Travel + Leisure spoke to Factory Design, a company located in West London that specializes in aircraft seating and interiors about how passengers can get the best sleep on airplanes.

Ergonomic studies show that you need a flat bed to get the best rest, but if you can’t afford those luxuries in first or business class, here’s what you need to pay attention to.

Light, Noise, and Temperature

These three key environmental factors will determine the quality of sleep you will get on a plane if you pay close attention to them regardless of which class you fly.

1) Get comfortable with the temperature. If you have to wrap the blanket around your body, then buckle your seatbelt over it, so the crew doesn’t have to wake you up when the seatbelt light goes on.

2) Have your headphones plugged in and set it to the noise-canceling function. You can tune in to a soothing station to drown out the jet engine.

3) Reduce light as much as possible especially if you are traveling through different time zones. Use eyewear to block the natural light from the window or the person who is using their light to read next to you.

Wait Until the Meal Service is Over Before Sleeping

During a long-haul flight, often the first two hours there will be meal service and people will be eating, drinking, and moving around – it will be impossible to sleep. When things start to quiet down, that’s the time to take advantage of going to the bathroom and getting your body adjusted to the temperature.

Choose the Right Seat

When booking an economy class seat for your flight, choose a window seat so you can lean against the wall to sleep. Reserve a seat that gets you as far away from where people congregate the most, such as the bathrooms.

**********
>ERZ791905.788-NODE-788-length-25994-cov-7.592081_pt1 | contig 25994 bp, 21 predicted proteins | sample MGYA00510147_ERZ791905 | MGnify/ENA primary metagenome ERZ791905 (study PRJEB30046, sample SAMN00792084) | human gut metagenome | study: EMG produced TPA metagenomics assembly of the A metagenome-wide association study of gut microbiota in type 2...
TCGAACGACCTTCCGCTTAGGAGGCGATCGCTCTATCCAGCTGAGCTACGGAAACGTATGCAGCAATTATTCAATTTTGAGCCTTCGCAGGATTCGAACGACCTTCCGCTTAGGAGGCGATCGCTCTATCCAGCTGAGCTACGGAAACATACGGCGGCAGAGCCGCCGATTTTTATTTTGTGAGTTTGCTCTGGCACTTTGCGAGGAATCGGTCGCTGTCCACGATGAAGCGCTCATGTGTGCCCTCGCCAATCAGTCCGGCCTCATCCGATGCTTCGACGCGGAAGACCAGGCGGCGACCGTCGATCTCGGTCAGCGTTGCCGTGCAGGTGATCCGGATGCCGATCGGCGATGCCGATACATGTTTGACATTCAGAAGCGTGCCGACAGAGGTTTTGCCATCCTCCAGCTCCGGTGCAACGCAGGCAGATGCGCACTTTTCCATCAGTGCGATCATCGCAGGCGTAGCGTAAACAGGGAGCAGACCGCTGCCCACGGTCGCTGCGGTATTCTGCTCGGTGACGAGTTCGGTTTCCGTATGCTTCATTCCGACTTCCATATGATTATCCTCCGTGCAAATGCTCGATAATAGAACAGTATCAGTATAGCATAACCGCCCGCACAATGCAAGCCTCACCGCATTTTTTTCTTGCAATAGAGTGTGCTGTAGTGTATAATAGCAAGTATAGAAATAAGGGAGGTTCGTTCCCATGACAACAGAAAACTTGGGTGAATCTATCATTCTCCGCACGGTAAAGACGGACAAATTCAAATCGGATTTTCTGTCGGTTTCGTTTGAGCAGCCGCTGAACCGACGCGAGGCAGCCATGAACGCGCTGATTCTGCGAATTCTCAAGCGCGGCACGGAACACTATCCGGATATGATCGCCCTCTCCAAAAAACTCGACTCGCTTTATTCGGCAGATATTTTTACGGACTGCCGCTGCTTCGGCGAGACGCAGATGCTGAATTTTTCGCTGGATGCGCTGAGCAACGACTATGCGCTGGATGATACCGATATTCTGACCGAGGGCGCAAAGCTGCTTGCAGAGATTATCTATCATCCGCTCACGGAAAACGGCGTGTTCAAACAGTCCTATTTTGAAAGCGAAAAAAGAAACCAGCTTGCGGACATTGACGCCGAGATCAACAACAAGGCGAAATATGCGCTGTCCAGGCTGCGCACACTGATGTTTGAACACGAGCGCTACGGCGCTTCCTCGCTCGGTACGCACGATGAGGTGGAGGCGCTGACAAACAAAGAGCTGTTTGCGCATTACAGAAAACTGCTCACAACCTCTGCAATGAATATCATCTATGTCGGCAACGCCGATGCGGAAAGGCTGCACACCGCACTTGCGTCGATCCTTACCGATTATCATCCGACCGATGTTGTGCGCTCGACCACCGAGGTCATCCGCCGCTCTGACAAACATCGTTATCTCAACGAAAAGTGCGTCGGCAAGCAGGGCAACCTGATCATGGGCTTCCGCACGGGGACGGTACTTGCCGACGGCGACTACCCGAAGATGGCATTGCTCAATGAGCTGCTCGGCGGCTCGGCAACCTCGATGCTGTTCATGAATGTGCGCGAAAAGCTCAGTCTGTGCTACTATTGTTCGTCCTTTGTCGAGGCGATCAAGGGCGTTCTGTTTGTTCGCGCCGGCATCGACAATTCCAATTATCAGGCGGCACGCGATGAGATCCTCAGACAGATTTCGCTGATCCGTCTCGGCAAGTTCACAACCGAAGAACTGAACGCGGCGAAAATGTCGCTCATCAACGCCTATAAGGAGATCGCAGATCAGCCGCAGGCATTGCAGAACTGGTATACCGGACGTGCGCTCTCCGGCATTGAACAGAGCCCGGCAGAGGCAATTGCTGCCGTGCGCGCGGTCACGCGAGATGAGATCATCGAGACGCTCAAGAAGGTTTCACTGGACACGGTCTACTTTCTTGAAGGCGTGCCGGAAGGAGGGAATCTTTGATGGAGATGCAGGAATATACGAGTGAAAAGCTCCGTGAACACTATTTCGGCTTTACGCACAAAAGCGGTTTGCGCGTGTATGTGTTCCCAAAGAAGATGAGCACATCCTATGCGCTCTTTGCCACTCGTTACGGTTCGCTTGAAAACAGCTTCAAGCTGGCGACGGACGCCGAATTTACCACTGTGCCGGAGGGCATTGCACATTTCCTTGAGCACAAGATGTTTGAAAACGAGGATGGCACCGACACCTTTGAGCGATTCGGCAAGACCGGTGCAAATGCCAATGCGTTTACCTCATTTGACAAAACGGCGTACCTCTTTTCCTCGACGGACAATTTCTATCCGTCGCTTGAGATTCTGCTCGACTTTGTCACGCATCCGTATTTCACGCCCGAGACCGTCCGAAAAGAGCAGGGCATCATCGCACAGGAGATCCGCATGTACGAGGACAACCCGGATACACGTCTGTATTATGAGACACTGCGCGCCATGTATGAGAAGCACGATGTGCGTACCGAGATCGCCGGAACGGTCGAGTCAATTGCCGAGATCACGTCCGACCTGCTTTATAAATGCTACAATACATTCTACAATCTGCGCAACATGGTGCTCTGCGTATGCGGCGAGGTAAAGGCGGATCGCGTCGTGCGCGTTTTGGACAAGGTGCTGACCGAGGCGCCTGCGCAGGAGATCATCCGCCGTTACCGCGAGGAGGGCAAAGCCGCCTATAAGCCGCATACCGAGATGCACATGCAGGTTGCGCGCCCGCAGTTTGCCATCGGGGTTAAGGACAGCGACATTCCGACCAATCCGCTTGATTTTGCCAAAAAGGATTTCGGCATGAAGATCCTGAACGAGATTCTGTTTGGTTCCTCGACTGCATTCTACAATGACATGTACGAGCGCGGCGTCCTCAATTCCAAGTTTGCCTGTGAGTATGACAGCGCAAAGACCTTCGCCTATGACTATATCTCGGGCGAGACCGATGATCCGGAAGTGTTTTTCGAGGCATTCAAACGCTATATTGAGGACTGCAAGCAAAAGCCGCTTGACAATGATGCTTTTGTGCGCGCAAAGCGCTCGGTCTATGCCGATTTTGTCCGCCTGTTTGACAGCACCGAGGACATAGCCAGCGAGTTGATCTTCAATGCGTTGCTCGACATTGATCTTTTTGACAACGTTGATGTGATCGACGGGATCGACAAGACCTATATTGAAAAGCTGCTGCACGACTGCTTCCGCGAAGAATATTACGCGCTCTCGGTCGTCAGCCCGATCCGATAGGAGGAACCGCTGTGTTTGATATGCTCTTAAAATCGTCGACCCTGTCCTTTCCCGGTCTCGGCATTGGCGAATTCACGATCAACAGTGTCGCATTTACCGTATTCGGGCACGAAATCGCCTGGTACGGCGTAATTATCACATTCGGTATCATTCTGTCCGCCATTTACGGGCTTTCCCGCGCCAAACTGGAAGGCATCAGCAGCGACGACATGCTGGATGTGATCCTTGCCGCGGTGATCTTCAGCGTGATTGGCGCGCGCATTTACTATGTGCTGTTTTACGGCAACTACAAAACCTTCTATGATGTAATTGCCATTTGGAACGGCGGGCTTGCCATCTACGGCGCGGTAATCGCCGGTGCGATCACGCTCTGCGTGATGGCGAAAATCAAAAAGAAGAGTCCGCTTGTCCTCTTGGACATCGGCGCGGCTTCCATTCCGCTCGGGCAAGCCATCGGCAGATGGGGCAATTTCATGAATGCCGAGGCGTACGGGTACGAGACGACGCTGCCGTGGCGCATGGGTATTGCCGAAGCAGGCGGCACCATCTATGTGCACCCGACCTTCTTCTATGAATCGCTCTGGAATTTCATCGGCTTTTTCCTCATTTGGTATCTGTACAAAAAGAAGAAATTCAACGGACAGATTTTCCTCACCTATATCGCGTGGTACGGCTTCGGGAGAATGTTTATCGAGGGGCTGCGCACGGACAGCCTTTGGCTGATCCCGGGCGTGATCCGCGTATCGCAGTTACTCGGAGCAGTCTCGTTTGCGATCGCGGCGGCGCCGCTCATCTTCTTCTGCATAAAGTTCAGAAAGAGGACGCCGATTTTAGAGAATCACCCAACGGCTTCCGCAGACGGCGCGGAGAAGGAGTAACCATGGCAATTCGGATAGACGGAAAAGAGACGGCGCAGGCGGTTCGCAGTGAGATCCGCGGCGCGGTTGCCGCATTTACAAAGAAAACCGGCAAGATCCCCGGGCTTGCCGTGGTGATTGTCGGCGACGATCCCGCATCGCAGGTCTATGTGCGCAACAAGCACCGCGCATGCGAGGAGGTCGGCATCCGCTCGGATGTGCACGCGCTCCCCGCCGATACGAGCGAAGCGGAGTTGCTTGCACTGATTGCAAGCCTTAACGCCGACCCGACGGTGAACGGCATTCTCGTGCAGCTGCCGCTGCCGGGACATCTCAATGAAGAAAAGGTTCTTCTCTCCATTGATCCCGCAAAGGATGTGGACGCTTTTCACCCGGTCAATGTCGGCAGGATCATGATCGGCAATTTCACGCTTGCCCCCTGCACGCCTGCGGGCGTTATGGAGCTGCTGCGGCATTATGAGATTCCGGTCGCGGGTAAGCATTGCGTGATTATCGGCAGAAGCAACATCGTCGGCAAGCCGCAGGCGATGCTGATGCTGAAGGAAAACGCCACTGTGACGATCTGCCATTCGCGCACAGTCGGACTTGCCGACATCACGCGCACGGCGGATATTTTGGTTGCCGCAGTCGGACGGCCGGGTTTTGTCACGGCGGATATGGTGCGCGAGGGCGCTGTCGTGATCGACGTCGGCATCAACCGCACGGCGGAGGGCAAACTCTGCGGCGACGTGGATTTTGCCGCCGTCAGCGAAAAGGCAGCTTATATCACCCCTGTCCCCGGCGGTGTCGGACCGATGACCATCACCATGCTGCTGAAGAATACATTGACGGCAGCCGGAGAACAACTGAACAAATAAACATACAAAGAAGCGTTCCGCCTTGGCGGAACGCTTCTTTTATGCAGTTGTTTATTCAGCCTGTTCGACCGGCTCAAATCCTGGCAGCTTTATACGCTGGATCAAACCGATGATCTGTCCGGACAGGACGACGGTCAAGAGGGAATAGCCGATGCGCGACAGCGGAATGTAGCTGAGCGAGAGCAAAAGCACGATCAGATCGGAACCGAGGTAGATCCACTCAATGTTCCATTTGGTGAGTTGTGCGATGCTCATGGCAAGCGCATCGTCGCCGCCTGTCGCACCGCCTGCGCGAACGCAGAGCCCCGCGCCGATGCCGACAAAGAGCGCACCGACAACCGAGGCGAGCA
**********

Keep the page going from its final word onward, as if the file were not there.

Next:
Know How to Work the Headrest

Many economy seats have headrests that go up and down as well as bend to cradle your head. This will allow you to rest your head in a comfortable position without having to bother the person next to you. If your seat does not have an adjustable headrest, a neck pillow will work just fine.

There is work being done to research how to make seats more comfortable for passengers to get their best rest. In fact, through research, design strategy, idea generation, and innovation, Factory Design has created “the Twister,” a function in the seat that will allow the passenger to twist and still feel comfortable.

Seasoned traveler Brian Kelly, aka the Points Guy, recommends that you start changing your sleep habits before your trip. He also says to wear comfortable clothes, avoid spicy foods, and turn off all your screens.

Most Important Tip

Stop worrying about falling asleep. It’s much better to assume you won’t get enough sleep on the flight than to worry about what a horrible experience it will be if you don’t get any sleep, because that’s exactly what will happen: You won’t get sleep!

Safe travels, everyone!


  • Michael Leyson, MBA



    The Leyson Report is a Journal focused on Leadership & Innovation Trends in Healthcare. We partner with authentic leaders, solving real problems, offering fresh solutions and focused on integrative leadership capabilities, business innovation, technology and operational excellence to solve the toughest challenges in healthcare.